Autonomous vehicles (AVs), but in particular shared autonomous transit on demand (ATOD), promises many efficiencies in future transport provision, and may lead to concomitant changes in urban form. Considering the effects of car-oriented planning on the livability, efficiency and sustainability of 20th century cities, there is growing interest in how we may anticipate the changes that this disruption will bring about. Parking and pick-up drop-off infrastructures are some of the several aspects which may change travel behaviour in the upcoming era of AVs. In the paper, three different parking strategies as well as four types of pick-up drop-off infrastructures are simulated to assess their influence in users and operators. The studied parking strategies include demand-based roaming, parking on the street and parking in depots. The four types of pick-up drop-off interfaces are infinity bay, demand-based bay, curbside and single vehicle. The proposed fleet include 3 vehicle sizes: 4-, 10- and 20-seaters for sharing mobility, and 1-seaters for private mobility. Combinations of different parking strategies and different pick-up drop-off infrastructures were evaluated from the perspective of travel time, walk distance, vehicle occupancy, rejected requests and vehicle kilometers traveled. Results show that strategies produce radically different utilization of vehicles to provide the same minimum service level for a particular study area in Singapore. We conclude that urban designers and policy-makers need to consider these as important parameters when designing or retrofitting neighborhoods if they want to maximize potential benefits from this new transportation mode.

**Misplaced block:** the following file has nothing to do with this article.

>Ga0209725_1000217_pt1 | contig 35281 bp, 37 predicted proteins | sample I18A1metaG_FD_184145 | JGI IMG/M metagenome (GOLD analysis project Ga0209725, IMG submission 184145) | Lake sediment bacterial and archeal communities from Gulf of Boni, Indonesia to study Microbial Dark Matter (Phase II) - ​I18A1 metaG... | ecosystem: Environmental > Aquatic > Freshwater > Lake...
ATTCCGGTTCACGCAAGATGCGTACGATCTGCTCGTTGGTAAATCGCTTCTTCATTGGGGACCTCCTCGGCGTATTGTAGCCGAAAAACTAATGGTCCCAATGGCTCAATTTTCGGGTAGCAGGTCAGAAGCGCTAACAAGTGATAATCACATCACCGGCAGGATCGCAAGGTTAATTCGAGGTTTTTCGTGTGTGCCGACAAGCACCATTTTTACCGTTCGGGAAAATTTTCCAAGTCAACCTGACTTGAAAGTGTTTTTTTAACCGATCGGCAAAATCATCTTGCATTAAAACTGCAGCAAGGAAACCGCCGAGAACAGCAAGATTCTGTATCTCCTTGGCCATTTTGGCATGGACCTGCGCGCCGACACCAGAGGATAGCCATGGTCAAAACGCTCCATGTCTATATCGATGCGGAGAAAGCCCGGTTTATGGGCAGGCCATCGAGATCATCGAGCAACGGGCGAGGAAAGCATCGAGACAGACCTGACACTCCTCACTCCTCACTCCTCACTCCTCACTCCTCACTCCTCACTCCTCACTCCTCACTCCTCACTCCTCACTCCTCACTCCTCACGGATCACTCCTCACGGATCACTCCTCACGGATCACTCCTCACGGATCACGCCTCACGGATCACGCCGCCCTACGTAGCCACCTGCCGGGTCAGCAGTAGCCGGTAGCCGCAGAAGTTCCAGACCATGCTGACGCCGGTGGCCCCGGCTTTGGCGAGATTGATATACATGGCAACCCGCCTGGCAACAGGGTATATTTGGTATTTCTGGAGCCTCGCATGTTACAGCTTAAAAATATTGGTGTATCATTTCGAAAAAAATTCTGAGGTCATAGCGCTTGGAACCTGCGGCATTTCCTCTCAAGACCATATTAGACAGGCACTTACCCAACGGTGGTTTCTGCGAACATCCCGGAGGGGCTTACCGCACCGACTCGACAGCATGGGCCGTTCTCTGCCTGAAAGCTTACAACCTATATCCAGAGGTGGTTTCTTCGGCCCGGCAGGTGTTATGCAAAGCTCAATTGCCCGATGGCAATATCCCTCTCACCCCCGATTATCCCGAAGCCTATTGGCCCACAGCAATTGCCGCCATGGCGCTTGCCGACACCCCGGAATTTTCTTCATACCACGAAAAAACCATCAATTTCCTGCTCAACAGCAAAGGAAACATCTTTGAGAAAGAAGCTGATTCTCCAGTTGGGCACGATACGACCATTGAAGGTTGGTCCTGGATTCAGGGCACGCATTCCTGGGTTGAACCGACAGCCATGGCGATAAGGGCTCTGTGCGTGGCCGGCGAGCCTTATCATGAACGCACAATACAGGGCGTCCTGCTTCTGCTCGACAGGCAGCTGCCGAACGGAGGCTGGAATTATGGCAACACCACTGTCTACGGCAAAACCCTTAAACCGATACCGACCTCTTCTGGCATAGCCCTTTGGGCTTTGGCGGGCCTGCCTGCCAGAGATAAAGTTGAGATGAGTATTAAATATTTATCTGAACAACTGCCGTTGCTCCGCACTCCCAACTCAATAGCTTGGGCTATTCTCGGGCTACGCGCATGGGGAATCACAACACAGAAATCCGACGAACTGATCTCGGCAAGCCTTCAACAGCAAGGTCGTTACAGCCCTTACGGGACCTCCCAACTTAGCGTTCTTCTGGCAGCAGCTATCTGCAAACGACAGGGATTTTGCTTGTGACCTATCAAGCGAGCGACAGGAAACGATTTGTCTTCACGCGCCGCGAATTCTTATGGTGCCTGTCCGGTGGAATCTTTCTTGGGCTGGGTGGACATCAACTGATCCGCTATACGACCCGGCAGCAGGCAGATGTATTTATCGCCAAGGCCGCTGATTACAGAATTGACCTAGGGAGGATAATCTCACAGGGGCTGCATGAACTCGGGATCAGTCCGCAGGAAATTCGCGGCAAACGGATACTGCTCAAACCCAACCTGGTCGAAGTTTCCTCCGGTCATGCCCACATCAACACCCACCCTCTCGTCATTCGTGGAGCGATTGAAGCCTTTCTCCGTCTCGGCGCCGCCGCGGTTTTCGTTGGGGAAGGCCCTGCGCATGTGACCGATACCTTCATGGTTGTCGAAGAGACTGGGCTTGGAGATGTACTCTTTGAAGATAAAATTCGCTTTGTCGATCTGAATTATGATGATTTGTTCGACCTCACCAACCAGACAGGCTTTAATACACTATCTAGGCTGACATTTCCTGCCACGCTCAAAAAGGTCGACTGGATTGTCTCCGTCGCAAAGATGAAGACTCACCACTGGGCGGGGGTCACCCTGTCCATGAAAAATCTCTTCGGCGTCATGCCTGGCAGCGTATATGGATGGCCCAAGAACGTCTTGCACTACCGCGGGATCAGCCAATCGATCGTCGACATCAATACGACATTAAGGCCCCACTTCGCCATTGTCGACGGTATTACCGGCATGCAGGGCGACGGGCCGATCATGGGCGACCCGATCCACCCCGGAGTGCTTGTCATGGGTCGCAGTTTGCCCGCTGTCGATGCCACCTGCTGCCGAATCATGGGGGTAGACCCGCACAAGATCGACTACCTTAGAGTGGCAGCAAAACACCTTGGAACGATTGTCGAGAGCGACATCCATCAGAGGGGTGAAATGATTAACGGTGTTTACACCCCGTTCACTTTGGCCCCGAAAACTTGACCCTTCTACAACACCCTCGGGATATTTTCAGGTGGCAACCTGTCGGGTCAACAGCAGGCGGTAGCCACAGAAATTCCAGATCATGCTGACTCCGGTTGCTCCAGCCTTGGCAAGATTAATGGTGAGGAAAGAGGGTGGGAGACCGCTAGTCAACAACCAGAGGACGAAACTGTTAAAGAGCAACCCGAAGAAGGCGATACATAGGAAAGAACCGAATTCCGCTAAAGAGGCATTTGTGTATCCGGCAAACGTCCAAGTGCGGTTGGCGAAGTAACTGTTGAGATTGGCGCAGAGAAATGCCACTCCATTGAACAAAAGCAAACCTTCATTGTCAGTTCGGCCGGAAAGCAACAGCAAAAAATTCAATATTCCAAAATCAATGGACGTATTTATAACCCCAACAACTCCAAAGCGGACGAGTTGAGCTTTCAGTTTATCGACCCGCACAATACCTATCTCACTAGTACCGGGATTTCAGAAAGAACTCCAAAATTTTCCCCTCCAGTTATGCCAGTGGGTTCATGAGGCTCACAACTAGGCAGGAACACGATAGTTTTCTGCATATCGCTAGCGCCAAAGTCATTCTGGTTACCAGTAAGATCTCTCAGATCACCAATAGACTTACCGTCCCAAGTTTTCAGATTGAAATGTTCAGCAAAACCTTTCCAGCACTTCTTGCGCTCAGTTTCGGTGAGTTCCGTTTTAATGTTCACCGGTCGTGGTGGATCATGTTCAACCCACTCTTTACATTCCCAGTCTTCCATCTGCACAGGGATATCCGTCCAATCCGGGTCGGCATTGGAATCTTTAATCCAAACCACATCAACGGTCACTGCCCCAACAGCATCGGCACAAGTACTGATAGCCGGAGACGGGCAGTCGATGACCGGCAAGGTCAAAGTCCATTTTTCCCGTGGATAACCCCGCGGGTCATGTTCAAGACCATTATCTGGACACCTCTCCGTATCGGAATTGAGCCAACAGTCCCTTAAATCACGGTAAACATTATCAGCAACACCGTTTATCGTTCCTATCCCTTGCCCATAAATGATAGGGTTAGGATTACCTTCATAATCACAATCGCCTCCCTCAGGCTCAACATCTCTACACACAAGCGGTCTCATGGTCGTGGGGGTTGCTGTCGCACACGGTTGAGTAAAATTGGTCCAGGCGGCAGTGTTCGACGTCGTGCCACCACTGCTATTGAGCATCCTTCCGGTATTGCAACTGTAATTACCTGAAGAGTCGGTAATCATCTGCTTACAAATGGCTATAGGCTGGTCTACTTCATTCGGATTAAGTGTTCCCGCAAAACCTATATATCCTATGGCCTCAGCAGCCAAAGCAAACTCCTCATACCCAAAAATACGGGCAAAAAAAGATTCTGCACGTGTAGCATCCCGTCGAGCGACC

Studying Cyclists’ Behavior in a Non-naturalistic Experiment Utilizing Cycling Simulator with Immersive Virtual Reality

Transportation Issues and Solutions in Major Cities, Wednesday, January 16, 2019 2:30PM 4:00PM, Hall A / Convention Center

Mohsen Nazemi, Michael van Eggermond, Alex Erath, Kay W. Axhausen

This study investigates the combination immersive virtual reality (VR) and an instrumented cycling simulator for in-depth behavioral studies of cyclists. To this end, a cycling simulator was developed, virtual environments resembling Singapore were created, combined with the output of a traffic microsimulation. This set-up was created with the specific objective of evaluating the effects environment properties and road infrastructure designs on cyclists’ perceived safety. Forty participants, mainly university students, were recruited for the experiment. Results showed that the average speed of the participants changes between scenes with different bicycle facilities, with the highest value for the segregated bicycle path. The braking and head movement activities also changed within each scene, where they significantly occurred more before arriving at the intersections. Questionnaire results revealed adding a painted bicycle path to a sidewalk increases the level of perceived safety. Moreover, participants felt safest for cycling on the segregated bicycle path, in line with findings from previous research. This study provides evidence that cyclists’ behavior and perceptions in VR is very similar to reality and that VR, combined with a cycling simulator, is suitable to communicate (future) cycling facilities.